Crittenden–Johnson Resolution

The Crittenden–Johnson Resolution (also called the Crittenden Resolution) was a measure passed by the 37th United States Congress on July 25, 1861[1] after the start of the American Civil War, which began on April 12, 1861. Also known as the War Aims Resolution, it was passed by both houses of Congress in July 1861 in an attempt to define limited conservative goals for the Union effort during the Civil War, especially the restoration of the Union as it was with no mention of slavery.[2] The dual goal was to retain the loyalty of Unionists in the slave-holding border states and also to reassure Northerners who would fight to save the Union but not to free the slaves.[3]

Although the resolution passed almost unanimously in July, sentiment shifted so much in the following months that the same resolution was defeated by a decisive majority in December.[4]

The resolution is sometimes confused with the "Crittenden Compromise," a series of unsuccessful proposals to amend the United States Constitution, debated after slave states began seceding, in an attempt to prevent the South from leaving the Union.

Both measures are sometimes confused with the Corwin Amendment, a proposal to amend the U. S. Constitution adopted by the 36th Congress,[5] which attempted to constitutionalize slavery. It was adopted by the necessary two-thirds in both Houses and submitted to the states for ratification. It was ratified by three states before the war pre-empted further debate.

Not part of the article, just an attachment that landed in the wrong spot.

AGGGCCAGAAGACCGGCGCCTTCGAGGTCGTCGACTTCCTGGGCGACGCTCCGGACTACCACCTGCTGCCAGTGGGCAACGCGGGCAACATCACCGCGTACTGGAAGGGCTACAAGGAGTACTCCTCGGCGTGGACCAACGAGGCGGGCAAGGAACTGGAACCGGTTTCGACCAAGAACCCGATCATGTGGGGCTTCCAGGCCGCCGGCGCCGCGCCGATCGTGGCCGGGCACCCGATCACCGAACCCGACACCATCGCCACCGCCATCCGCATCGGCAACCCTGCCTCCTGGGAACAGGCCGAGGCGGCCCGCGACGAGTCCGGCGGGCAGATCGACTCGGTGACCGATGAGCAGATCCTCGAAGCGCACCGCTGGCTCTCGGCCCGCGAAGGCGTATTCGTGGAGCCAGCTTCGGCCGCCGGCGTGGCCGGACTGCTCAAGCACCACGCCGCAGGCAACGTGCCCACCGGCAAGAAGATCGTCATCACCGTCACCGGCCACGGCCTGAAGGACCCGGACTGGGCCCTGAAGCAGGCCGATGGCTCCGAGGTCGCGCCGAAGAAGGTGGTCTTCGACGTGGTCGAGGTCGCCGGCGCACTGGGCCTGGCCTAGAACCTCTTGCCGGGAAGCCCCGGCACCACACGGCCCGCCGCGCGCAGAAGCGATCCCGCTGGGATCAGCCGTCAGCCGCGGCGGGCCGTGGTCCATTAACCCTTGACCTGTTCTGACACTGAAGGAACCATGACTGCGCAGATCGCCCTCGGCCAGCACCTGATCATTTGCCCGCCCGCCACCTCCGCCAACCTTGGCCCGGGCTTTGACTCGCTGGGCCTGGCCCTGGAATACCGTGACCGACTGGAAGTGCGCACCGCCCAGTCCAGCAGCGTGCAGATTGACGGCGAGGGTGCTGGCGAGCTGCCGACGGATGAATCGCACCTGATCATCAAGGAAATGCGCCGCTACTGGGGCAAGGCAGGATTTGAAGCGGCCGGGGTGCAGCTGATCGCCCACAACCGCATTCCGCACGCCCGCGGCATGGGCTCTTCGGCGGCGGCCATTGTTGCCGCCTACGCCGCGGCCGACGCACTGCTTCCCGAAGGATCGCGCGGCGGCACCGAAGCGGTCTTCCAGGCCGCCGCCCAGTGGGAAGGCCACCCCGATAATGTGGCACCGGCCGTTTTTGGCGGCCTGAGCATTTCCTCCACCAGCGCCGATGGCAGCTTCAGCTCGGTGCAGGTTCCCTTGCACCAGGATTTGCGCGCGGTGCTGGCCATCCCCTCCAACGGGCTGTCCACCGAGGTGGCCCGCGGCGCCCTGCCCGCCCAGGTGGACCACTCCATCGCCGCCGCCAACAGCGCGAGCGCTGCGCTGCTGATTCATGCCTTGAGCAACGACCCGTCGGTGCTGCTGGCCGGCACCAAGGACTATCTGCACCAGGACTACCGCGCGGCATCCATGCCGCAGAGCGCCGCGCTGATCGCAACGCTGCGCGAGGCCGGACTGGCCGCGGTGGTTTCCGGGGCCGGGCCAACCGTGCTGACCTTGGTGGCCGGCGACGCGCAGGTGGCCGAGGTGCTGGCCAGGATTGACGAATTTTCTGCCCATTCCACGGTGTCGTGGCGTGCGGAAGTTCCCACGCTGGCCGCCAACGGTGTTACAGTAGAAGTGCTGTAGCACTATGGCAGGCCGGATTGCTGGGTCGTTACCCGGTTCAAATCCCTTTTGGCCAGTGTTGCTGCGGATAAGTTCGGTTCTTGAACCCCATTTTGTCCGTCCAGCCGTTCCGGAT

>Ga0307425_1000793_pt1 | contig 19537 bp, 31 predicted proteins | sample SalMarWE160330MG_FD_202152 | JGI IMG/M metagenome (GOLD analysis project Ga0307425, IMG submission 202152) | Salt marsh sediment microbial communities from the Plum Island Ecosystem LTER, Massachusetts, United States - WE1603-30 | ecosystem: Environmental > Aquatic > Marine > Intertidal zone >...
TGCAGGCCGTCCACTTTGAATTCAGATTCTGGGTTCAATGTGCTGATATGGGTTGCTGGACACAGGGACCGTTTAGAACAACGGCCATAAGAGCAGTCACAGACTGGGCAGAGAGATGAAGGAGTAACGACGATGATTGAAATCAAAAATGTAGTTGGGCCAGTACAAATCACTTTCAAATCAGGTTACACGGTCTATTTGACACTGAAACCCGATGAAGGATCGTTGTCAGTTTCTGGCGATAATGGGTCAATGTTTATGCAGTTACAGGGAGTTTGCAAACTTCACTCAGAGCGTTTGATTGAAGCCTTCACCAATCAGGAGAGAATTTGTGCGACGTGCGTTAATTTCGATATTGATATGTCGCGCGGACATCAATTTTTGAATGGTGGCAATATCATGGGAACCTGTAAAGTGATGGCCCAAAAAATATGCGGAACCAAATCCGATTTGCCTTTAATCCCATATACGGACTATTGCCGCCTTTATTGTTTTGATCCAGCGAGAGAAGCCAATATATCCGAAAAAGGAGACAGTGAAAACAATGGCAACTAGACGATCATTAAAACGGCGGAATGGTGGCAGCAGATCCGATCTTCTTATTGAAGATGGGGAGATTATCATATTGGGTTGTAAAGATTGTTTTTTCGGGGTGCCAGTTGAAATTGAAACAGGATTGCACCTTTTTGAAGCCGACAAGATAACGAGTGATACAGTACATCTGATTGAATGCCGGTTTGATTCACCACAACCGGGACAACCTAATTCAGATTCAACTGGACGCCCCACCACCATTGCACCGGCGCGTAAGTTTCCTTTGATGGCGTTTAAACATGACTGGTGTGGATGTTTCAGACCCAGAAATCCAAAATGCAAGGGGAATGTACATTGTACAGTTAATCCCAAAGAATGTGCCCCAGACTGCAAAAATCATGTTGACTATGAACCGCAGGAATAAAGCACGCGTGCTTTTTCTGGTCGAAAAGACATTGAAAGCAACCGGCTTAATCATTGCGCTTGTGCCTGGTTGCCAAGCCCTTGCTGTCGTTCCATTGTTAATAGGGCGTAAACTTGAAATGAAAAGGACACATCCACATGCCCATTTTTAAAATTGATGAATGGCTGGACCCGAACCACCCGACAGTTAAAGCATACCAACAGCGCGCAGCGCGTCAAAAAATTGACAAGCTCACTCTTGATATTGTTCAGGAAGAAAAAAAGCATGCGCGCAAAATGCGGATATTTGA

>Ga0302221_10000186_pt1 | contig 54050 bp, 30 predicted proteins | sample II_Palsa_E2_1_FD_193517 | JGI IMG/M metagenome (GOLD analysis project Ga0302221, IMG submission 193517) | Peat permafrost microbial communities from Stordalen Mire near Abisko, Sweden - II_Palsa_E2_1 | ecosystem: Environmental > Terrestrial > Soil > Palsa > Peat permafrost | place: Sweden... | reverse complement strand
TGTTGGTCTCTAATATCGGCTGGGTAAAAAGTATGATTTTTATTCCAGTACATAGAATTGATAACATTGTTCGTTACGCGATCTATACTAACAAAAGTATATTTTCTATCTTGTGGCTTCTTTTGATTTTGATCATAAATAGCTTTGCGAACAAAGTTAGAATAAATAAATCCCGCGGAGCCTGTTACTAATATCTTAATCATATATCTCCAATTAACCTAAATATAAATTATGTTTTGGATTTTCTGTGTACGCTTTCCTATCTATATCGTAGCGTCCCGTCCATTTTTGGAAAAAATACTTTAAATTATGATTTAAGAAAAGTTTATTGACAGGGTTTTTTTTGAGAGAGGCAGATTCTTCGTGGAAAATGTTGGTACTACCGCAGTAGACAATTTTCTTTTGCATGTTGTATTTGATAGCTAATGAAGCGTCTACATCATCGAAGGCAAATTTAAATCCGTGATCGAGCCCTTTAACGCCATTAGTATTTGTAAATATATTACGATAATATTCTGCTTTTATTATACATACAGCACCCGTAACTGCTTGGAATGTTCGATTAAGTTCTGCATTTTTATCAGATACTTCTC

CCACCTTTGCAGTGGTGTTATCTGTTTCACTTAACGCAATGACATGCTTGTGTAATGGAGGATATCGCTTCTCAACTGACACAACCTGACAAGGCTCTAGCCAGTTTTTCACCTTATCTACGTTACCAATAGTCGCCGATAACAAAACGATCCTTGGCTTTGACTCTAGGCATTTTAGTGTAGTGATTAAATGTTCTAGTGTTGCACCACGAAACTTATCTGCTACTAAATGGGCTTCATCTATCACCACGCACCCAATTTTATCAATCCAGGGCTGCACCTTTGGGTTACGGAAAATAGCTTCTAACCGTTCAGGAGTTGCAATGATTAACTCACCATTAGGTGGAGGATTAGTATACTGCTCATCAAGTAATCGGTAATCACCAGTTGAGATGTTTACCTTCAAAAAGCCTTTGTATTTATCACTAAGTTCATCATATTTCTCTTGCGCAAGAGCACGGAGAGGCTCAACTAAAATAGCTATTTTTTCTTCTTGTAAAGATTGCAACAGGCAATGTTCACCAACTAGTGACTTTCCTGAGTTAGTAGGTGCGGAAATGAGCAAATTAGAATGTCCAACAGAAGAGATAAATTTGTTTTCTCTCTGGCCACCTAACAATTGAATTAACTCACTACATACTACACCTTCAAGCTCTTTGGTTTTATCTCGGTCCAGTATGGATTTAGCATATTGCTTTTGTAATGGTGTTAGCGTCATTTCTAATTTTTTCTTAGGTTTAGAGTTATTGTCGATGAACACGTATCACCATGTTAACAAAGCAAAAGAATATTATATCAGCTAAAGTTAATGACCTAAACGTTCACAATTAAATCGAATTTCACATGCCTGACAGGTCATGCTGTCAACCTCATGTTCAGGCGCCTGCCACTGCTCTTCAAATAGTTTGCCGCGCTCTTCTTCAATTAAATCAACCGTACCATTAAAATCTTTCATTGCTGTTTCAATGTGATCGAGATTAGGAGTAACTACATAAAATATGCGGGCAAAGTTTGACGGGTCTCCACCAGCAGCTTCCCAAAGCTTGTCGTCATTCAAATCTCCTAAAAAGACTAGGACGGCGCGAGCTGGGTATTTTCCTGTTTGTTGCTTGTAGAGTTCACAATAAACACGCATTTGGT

Historical background

During the war, President Abraham Lincoln was concerned that the slave states of Missouri, Kentucky, and Maryland in the crucial upper south might leave the Union to join the Confederate States of America. If Maryland were lost, Washington, D.C. would be entirely surrounded by Confederate territory. Both Missouri and Kentucky were slave states of questionable loyalty to the Union that bordered on important Union territory; Lincoln was born in Kentucky and losing his birth state would be seen as a political failure. Also, the Ohio River marks the northern border of Kentucky and this strategically important waterway was the economic lifeline of Ohio, Illinois, and Indiana; each of these states had to ship goods down this river down to the Mississippi River. Delaware (the other slave state that remained in the Union) had so few slaves that its loyalty would not be questioned.

The resolution was introduced on July 19, 1861, two days before the Battle of Bull Run, and was passed with few dissenting votes the day after the battle, when Union forces were routed by the Confederate army, creating intense concern in Washington about southern soldiers “in arms around the capital.”[3]